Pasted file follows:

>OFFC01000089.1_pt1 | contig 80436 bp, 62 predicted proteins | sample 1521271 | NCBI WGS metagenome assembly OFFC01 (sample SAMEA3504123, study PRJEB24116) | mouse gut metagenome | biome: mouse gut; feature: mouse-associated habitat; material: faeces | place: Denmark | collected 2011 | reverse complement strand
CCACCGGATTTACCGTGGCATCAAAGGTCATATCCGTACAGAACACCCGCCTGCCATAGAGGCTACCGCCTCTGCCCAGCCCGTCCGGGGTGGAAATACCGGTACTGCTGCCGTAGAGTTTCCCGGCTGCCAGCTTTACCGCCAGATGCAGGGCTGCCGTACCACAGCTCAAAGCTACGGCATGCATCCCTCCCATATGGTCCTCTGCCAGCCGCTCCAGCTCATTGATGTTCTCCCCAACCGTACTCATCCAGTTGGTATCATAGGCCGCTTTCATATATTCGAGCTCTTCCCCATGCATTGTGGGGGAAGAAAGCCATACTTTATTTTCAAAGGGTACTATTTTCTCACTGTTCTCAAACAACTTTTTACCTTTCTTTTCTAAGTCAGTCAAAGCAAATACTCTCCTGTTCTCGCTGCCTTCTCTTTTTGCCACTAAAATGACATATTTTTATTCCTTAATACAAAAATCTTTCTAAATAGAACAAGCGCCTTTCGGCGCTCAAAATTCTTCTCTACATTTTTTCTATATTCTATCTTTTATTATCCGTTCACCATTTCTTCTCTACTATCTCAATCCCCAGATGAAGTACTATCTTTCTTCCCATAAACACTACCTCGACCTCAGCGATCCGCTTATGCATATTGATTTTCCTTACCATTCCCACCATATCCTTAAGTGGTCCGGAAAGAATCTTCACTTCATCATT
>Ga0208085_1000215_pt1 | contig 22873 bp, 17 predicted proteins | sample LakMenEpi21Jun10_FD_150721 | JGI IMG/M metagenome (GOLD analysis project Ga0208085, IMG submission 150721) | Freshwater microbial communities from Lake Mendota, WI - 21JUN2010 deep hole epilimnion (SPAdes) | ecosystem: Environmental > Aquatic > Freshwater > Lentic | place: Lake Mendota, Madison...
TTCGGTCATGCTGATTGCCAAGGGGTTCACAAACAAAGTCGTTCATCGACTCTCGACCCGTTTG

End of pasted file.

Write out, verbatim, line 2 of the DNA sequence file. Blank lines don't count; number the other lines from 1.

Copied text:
CCACCGGATTTACCGTGGCATCAAAGGTCATATCCGTACAGAACACCCGCCTGCCATAGAGGCTACCGCCTCTGCCCAGCCCGTCCGGGGTGGAAATACCGGTACTGCTGCCGTAGAGTTTCCCGGCTGCCAGCTTTACCGCCAGATGCAGGGCTGCCGTACCACAGCTCAAAGCTACGGCATGCATCCCTCCCATATGGTCCTCTGCCAGCCGCTCCAGCTCATTGATGTTCTCCCCAACCGTACTCATCCAGTTGGTATCATAGGCCGCTTTCATATATTCGAGCTCTTCCCCATGCATTGTGGGGGAAGAAAGCCATACTTTATTTTCAAAGGGTACTATTTTCTCACTGTTCTCAAACAACTTTTTACCTTTCTTTTCTAAGTCAGTCAAAGCAAATACTCTCCTGTTCTCGCTGCCTTCTCTTTTTGCCACTAAAATGACATATTTTTATTCCTTAATACAAAAATCTTTCTAAATAGAACAAGCGCCTTTCGGCGCTCAAAATTCTTCTCTACATTTTTTCTATATTCTATCTTTTATTATCCGTTCACCATTTCTTCTCTACTATCTCAATCCCCAGATGAAGTACTATCTTTCTTCCCATAAACACTACCTCGACCTCAGCGATCCGCTTATGCATATTGATTTTCCTTACCATTCCCACCATATCCTTAAGTGGTCCGGAAAGAATCTTCACTTCATCATT